affect

I
af•fect
v. [[t]əˈfɛkt[/t]] n. [[t]ˈæf ɛkt[/t]] v. t.
1) to produce an effect or change in:
Cold weather affected the crops[/ex]
2) to impress the mind or move the feelings of:
The music affected him deeply[/ex]
3) pat (of pain, disease, etc.) to attack or lay hold of
4) psi feeling or emotion
5) psi Psychiatry. an expressed or observed emotional response
6) Obs. inward disposition or feeling
Etymology: 1350–1400; ME, < L affectus af•fect′a•ble, adj. af•fect`a•bil′i•ty, n. usage: Because of similarity in pronunciation, affect and effect are sometimes confused in writing. The spelling affect is used of two different words. The verb affect I means “to act on” or “to move” (His words affected the crowd so deeply that many wept); the noun affect I, pronounced with the stress on the first syllable, refers to emotion or, in psychiatry, emotional response. affect II is not used as a noun; as a verb it means “to pretend” or “to assume” (new students affecting a nonchalance they didn't feel). The verb effect means “to bring about, accomplish”: Her administration effected radical changes. The noun effect means “result, consequence”: the serious effects of the oil spill. II
af•fect
[[t]əˈfɛkt[/t]] v. t.
1) to pretend or feign:
to affect knowledge of history[/ex]
2) to assume artificially, pretentiously, or for effect:
to affect a British accent[/ex]
3) to use, wear, or adopt by preference:
to affect an outrageous costume[/ex]
4) to assume the character or attitude of:
to affect the freethinker[/ex]
5) (of substances) to tend toward habitually or naturally:
to affect colloidal form[/ex]
6) archaic
a) to have affection for
b) to aspire to
7) Obs. to incline:
She affects to the old ways[/ex]
Etymology: 1400–50; late ME < MF affecter < L affectāre af•fect′•er,n. syn: See pretend usage: See affect I .

From formal English to slang. 2014.

Synonyms:

Look at other dictionaries:

  • affect — [ afɛkt ] n. m. • 1908; all. Affekt; a. fr. et XVIe « état, disposition »; du lat. affectus, comme l all. ♦ Psychol. État affectif élémentaire. Les sensations et les affects. ● affect nom masculin (allemand Affekt) Processus de décharge de l… …   Encyclopédie Universelle

  • affect — simulate, *assume, pretend, feign, counterfeit, sham affect 1 Affect, influence, touch, impress, strike, sway are more or less closely synonymous when they mean to produce or to have an effect upon a person or upon a thing capable of a reaction.… …   New Dictionary of Synonyms

  • Affect — Af*fect , v. t. [imp. & p. p. {Affected}; p. pr. & vb. n. {Affecting}.] [L. affectus, p. p. of afficere to affect by active agency; ad + facere to make: cf. F. affectere, L. affectare, freq. of afficere. See {Fact}.] 1. To act upon; to produce an …   The Collaborative International Dictionary of English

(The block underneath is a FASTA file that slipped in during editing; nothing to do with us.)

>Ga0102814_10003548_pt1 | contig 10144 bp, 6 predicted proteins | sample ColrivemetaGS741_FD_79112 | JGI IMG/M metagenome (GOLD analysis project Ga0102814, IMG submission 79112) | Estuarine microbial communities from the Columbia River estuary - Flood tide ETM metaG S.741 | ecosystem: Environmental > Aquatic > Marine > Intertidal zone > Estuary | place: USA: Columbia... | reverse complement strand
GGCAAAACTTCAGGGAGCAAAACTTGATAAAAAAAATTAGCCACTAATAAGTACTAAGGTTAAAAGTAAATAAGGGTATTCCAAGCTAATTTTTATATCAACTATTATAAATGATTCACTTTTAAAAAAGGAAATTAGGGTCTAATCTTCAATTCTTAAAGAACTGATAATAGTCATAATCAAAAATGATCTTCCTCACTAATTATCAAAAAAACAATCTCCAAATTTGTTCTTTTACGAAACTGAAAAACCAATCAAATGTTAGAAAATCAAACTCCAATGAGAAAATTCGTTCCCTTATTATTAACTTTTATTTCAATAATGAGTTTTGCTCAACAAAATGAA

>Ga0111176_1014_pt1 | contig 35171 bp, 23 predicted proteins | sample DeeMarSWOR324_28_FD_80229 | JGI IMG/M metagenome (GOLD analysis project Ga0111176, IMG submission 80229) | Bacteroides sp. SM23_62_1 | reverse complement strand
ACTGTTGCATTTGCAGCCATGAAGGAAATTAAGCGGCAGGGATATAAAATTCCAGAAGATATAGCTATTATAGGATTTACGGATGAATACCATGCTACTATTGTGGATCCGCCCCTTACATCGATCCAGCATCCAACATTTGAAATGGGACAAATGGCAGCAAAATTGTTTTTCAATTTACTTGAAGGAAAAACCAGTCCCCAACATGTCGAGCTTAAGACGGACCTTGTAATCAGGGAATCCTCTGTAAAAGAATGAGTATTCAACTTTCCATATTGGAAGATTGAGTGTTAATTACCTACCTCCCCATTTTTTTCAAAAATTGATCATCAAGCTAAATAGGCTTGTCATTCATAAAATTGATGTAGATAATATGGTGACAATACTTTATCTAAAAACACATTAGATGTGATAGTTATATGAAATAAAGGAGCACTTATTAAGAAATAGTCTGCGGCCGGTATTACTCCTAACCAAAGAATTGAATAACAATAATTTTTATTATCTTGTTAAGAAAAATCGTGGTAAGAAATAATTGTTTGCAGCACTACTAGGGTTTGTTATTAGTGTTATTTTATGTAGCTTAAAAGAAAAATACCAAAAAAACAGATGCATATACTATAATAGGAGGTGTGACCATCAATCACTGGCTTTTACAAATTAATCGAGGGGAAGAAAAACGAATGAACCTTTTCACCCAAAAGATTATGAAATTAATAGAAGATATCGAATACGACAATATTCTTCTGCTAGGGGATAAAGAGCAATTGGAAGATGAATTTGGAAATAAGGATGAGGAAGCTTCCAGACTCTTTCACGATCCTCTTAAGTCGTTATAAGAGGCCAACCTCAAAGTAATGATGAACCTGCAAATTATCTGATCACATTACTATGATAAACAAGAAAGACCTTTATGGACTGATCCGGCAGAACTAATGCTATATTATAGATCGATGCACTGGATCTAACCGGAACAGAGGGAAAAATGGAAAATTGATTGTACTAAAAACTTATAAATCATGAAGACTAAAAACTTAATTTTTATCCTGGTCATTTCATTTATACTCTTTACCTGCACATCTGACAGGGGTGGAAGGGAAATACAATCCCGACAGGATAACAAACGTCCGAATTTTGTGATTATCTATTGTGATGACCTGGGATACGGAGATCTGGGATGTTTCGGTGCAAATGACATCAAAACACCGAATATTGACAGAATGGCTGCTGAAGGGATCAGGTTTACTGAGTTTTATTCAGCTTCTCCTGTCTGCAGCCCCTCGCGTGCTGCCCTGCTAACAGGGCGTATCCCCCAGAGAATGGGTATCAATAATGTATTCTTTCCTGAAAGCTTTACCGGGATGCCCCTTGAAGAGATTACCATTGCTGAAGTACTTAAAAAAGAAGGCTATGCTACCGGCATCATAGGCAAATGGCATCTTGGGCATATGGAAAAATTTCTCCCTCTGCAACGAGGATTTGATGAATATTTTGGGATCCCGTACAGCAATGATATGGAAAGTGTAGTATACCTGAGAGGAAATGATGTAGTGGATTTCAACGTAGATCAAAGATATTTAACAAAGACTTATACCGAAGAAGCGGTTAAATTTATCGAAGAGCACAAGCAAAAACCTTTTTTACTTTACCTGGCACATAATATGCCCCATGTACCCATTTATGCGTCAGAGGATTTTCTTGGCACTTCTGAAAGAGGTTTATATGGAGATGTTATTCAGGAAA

• affect — affect, effect 1. These two words are often confused. It should be remembered that effect is most common as a noun meaning ‘a result or consequence’ • (In England, at any rate, education produces no effect whatsoever Oscar Wilde) and that affect… …   Modern English usage

  • affect — Ⅰ. affect [1] ► VERB 1) make a difference to; have an effect on. 2) touch the feelings of. DERIVATIVES affecting adjective. USAGE Affect and effect are frequently confused …   English terms dictionary

  • affect — I verb act on, adficere, bear upon, cause to alter, cause to vary, change, commovere, conduce, exert influence, have an effect upon, have influence, impress, induce, influence, introduce a change, make a change, play a direct part, prevail upon,… …   Law dictionary

  • affect — [v1] influence, affect emotionally act on, alter, change, disturb, impinge, impress, induce, influence, inspire, interest, involve, modify, move, overcome, perturb, prevail, regard, relate, stir, sway, touch, transform, upset; concepts… …   New thesaurus

  • affect — affect1 [ə fekt′; ] for n. [ 2, af′ekt΄] vt. [ME affecten < L affectare, to strive after < affectus, pp. of afficere, to influence, attack < ad , to + facere, DO1] 1. to have an effect on; influence; produce a change in [bright light… …   English World dictionary

  • Affect — Af*fect ([a^]f*f[e^]kt ), n. [L. affectus.] 1. Affection; inclination; passion; feeling; disposition. [Obs.] Shak. [1913 Webster] 2. (Psychotherapy) The emotional complex associated with an idea or mental state. In hysteria, the affect is… …   The Collaborative International Dictionary of English

  • affect — affect, affective, affectivity An affect is an emotion. In sociology the use of the term generally implies that an action is being or has been carried out for emotional gratification. For example, in their discussion of Class Awareness in the… …   Dictionary of sociology

  • Affect — (v. lat.), schnell entstehende, lebhafte, ein bemerkliches Streben durch Aufhebung des Gleichgewichts im Gemüth hervorbringende, auf die Functionen des Geistes u. Körpers sichtbaren Einfluß habende Gemüthsbewegung. A. entsteht, wenn eine… …   Pierer's Universal-Lexikon

Share the article and excerpts

Direct link
Do a right-click on the link above
and select “Copy Link”

We are using cookies for the best presentation of our site. Continuing to use this site, you agree with this.